Pan-European project aims to develop flexible barrier material to replace ITO for OLED and OPV applications

Sept. 30, 2014

Currently the commercialisation of Organic Light Emitting Diode (OLED) and Organic Photovoltaic (OPV) based applications such as flexible displays, lighting and energy harvesting devices is heavily dependent on the use of indium tin oxide (ITO) for transparent conducting films, and encapsulation films with high performance barrier properties. There is an industry need for the creation of alternative technologies and materials that have equal performance but deliver low cost, sustainable, transparent and flexible products for these applications. Throughout Europe, it is proving extremely difficult to develop the manufacture of these alternative materials beyond laboratory scale to the position where they are available in large area quantities at a price compatible with supporting market growth.

The pan-European collaborative project ‘Flexibilis’ is addressing these issues and providing the expertise to both develop and test these advances in large area OLED and OPV devices at pilot production scale. The project brings together world class capability in the research, development and scale-up of printed electronics applications. The Centre for Process Innovation (CPI) is coordinating the project, which includes UK based Teer Coatings Limited (part of Miba ), the University of Bolton, and two Austrian organisations namely the research centre NanoTecCenter Weiz Forschungsgesellschaft mbH and High Tech Coatings GmbH (also part of Miba). Flexibilis began in March 2013 and has already addressing a number of problems which inhibit the uptake of OLED and OPV technologies. Phil Hollis, Programme Manager at CPI, said “The Flexibilis project brings together highly capable European players able to develop the technologies needed for flexible electronics. Already we have demonstrated some promising results in the replacement of ITO and the development of a high performing barrier aiming at OLED and OPV applications. The next challenges will be to refine and apply these results to demonstration devices, and test their suitability at pilot manufacturing scale.” Flexible electronics is an emerging technology that opens up a host of design opportunities and will lead to the creation of a range of future electronic applications in key market sectors such as print and packaging, healthcare, construction, automotive and aerospace. The ability to develop flexible form factors increases the freedom for designers to embed technology and functionality into their products, creating the opportunity for new, innovative components that are wireless, smarter, interactive, conformable, thinner, lightweight, and rugged which are able to blend more easily into the surrounding environment. This new way of manufacturing electronics will give rise to a wide range of novel applications such as flexible displays for mobile devices, smart therapeutic bandages for managing and monitoring recovery of wounds, wearable electronics for monitoring and improving performance, wireless medical devices for rapid diagnostics using printed sensors, conformable lighting and intelligent packaging for consumer goods and industrial products, to name but a few. FLEXIBILIS is an OLAE+ transnational call for collaborative research and development proposals under the European Commission’s (EC’s) ERA-NET Plus scheme. The aim of OLAE + is to attract, qualify and support proposals to develop and stimulate the technology and business relationships within the European printable electronics market, building the supply chain and removing barriers to industrialisation. About CPI CPI is the UK’s National Centre for Printed Electronics, designed to take innovative ideas from concept to production. CPI offers world class, open access capability in the scale up and commercialisation of printable electronics applications. CPI’s facilities and expertise allow clients to understand how their products and processes perform under manufacturing conditions, accelerating their commercial realisation. Our open innovation model enables clients to develop products and prove processes with minimal risk. We provide assets and expertise so our customers can demonstrate the process before investing substantial amounts of money in capital equipment and training. New products and processes can be shown to be feasible; on paper, in the lab and in the plant before being manufactured at an industrial scale. By utilising our proven assets and expertise companies can take their products and processes to market faster. There is no down time in production as all of the process development is completed offsite and our technology transfer and engineering teams can help companies to transfer the product or process into full scale production at speed.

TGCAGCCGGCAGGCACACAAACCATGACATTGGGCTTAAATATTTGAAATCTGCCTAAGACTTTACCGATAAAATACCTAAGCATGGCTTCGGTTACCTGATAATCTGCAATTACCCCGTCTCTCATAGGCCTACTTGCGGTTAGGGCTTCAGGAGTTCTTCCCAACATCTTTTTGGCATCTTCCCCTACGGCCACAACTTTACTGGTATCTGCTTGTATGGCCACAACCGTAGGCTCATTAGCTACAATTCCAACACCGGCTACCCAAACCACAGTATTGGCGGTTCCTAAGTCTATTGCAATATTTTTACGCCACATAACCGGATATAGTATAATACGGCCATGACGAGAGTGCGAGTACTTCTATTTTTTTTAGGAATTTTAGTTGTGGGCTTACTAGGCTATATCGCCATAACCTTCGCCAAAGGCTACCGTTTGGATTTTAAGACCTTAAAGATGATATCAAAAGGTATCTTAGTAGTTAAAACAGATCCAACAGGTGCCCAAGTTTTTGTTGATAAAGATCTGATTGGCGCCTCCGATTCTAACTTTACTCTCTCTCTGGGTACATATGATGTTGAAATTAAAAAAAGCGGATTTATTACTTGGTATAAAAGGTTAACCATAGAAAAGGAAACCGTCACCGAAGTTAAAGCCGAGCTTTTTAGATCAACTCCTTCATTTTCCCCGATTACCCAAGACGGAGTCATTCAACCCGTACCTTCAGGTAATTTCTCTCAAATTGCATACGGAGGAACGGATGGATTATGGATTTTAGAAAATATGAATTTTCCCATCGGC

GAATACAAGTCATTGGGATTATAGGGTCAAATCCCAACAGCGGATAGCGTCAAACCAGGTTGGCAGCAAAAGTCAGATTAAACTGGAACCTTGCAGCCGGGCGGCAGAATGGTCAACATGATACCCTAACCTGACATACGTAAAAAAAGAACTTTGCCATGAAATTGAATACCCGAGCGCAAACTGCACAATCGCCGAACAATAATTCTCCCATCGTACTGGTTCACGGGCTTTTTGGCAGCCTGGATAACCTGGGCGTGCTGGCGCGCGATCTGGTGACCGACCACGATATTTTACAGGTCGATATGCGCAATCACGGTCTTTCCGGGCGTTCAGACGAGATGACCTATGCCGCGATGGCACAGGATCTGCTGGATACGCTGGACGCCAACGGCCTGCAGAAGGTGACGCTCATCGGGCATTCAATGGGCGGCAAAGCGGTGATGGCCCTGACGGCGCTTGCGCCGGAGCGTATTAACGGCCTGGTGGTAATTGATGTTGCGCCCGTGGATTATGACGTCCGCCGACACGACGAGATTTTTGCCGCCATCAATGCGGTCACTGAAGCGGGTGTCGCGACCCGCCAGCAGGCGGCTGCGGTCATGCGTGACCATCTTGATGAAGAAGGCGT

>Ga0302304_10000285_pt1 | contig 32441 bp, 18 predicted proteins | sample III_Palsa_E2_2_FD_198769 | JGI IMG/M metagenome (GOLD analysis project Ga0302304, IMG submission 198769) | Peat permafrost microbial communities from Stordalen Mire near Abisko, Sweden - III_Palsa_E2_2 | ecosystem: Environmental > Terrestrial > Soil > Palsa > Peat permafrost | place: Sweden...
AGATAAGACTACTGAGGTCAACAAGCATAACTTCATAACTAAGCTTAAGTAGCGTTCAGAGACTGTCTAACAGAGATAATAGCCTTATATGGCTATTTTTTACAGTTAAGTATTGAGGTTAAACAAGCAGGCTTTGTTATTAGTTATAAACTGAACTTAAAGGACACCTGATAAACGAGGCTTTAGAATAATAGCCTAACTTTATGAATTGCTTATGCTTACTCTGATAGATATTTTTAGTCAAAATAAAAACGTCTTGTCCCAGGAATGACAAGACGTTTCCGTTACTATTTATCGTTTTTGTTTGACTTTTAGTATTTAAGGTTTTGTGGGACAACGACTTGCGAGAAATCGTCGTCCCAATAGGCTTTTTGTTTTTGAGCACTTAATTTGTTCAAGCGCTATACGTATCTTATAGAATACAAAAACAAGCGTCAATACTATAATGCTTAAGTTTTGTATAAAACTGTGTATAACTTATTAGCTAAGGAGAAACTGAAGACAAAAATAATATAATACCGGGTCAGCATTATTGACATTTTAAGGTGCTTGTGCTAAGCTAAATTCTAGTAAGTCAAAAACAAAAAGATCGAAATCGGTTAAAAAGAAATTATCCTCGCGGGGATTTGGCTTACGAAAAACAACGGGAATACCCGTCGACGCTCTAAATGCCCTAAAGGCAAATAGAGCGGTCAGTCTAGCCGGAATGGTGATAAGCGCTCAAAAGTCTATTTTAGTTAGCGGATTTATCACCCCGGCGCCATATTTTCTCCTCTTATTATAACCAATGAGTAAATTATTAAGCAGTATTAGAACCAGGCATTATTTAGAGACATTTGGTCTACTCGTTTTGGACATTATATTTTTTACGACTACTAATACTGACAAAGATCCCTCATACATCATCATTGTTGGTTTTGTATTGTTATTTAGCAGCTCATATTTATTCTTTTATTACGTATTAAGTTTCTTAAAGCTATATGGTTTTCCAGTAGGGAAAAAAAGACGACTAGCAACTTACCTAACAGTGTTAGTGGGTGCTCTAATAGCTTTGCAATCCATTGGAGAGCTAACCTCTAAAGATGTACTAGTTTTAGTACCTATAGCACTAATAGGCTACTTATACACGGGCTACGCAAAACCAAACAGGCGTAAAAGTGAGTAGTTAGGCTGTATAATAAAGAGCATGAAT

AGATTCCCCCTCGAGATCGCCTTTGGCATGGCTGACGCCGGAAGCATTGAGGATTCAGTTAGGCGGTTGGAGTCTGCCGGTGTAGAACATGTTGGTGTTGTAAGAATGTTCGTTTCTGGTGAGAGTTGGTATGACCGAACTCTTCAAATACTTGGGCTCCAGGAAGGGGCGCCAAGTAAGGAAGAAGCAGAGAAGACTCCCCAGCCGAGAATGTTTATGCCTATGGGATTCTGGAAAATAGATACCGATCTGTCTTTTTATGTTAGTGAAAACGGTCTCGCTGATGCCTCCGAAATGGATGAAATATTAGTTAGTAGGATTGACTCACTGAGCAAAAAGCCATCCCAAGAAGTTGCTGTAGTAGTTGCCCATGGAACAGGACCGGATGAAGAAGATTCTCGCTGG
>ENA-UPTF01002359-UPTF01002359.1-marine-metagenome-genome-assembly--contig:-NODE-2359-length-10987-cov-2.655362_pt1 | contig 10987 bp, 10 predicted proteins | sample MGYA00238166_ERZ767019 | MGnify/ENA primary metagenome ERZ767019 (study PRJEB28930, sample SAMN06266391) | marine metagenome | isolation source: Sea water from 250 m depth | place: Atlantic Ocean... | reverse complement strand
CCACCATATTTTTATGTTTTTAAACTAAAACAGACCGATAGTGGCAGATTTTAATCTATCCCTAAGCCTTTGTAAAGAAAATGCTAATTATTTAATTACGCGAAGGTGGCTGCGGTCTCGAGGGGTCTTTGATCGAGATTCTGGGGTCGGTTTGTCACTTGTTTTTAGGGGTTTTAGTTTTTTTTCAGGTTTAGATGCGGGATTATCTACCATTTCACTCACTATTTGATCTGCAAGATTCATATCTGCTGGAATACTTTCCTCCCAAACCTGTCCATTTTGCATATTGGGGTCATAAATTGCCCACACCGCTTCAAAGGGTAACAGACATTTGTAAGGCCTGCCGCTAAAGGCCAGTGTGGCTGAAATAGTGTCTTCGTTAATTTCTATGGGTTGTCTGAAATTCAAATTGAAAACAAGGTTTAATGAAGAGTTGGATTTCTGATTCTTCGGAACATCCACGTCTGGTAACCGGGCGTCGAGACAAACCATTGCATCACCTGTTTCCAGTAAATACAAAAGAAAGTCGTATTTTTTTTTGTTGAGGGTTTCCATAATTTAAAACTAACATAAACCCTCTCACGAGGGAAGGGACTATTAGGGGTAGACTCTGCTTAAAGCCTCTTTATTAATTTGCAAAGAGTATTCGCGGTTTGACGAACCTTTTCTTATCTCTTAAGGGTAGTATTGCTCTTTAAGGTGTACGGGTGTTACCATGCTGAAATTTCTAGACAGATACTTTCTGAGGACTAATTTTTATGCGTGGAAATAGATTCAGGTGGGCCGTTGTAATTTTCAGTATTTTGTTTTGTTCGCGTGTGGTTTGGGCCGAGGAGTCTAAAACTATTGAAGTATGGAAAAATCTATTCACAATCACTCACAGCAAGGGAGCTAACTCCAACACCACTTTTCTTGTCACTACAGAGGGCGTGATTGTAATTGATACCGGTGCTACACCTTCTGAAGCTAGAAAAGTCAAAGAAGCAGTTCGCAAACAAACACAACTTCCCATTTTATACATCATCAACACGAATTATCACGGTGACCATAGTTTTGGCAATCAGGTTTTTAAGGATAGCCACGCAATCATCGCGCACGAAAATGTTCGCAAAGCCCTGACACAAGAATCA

Steven Bagshaw, Marketing Executive - The Centre for Process Innovation (CPI)


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